It's been clear for some time that Portugal would be the next target, but the timing was an open question. This week, however, interest rates for Portuguese bonds have held above 8 per cent, and a political crisis has followed, which is likely to collapse the Portuguese government.
The Prime Minister's office will now reap what it sowed when it acquiesced to tighter fiscal constraints on national governments that Germany and a few other creditor countries have demanded in return for institutionalising financial aid to the euro zone's debtor countries. That deal has been cemented just recently. It remained silent, hoping that financial markets would believe they had reason to be confident they wouldn't be next in line.
But this is folly. Bluffing doesn't work when the situation is entirely clear to everyone. Portugal has never had anything resembling control of its public finances. Yes, it has had devastating natural disasters that have hurt the economy and the government's tax revenue for which it can do nothing, but Portugal also has no discipline. This is key in assessing its capacity to reform its finances. There is no evidence that successive Portuguese governments every intended to restrain the country's finances. They got a free ride during the euro's early years, as Germany and France were breaking the rules, but the free ride is over.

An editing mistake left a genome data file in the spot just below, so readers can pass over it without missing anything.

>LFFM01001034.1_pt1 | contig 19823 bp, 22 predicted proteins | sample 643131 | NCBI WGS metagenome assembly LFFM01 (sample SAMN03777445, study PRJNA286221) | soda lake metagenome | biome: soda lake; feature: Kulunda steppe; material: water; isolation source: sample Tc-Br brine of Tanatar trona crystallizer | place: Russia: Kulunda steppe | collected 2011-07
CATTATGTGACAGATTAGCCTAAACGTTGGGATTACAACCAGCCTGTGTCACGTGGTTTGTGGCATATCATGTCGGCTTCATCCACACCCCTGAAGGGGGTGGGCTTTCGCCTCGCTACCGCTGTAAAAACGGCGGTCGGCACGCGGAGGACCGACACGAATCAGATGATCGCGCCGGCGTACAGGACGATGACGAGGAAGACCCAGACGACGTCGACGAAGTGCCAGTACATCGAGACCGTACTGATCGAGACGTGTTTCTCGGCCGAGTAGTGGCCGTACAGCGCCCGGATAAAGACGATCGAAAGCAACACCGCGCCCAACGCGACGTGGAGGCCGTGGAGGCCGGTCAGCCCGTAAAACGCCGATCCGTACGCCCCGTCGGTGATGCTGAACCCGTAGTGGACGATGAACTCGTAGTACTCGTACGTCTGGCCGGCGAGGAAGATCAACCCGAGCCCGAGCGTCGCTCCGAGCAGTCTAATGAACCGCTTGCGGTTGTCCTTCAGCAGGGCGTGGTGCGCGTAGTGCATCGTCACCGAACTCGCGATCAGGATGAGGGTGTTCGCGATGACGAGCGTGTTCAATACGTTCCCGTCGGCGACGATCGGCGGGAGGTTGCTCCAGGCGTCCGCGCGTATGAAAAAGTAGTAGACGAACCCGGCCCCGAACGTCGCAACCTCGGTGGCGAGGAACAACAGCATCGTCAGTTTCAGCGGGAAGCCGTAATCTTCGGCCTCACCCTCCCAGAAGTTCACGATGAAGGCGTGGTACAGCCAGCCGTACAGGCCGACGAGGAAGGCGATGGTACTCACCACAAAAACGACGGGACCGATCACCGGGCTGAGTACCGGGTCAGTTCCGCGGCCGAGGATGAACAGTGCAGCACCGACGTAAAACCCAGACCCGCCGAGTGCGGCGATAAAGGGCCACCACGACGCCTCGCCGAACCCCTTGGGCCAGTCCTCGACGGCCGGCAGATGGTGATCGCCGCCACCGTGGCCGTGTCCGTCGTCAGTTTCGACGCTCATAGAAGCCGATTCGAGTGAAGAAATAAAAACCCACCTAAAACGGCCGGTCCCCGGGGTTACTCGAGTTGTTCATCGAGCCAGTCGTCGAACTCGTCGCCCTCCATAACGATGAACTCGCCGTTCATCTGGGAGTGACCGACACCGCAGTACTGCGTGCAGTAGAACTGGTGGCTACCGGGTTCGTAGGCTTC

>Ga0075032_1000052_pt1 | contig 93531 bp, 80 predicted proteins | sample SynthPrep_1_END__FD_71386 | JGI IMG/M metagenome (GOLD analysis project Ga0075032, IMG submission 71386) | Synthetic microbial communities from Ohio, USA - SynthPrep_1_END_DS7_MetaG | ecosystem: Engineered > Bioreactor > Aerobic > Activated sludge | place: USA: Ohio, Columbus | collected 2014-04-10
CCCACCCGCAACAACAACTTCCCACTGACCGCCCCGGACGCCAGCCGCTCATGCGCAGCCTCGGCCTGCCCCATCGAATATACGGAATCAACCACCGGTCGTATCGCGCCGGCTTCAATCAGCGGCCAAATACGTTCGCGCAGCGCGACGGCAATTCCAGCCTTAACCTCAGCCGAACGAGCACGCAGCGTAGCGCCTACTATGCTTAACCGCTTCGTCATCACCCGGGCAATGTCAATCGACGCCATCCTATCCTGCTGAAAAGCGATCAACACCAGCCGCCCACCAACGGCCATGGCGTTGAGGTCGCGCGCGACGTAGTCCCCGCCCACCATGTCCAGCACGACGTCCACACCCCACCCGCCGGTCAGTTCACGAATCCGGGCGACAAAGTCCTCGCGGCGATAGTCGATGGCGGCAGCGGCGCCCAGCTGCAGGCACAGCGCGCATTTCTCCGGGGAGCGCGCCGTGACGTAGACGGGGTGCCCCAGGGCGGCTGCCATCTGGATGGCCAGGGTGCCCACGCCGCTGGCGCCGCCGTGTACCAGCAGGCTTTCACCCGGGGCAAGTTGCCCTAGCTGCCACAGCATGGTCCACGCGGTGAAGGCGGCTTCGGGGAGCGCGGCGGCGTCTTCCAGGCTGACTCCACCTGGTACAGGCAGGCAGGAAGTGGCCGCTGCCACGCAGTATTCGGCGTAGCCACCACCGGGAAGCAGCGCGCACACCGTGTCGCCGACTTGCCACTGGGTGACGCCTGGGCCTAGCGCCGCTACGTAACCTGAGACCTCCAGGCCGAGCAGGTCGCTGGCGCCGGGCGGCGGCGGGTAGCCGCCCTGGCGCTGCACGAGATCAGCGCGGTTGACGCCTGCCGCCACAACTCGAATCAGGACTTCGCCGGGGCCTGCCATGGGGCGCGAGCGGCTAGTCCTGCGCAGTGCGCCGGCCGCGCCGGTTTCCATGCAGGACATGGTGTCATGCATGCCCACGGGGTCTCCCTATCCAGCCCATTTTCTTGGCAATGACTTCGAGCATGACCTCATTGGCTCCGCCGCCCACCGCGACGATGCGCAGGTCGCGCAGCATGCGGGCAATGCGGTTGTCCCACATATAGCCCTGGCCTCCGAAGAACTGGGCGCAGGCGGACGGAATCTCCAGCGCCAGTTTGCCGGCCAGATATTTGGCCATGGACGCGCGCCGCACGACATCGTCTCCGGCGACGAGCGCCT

There are three ways to interpret the behaviour of the Portuguese government with regard to the austerity measures demanded by Europe's creditors. The first is that they realised they were in grave financial danger, and were willing to reform, but simply hoped that signalling strength would reassure markets not to flee the country. The second, is again that Portuguese parties are willing to exercise discipline, but no one wants to be first and reap the political backlash that ensues. The third possibility, and the one I fear is most likely, is that Portugal is in the grip of a Greek-style delusion that they can go on living as they have, because someone will bail them out.
They're in for a rude awakening.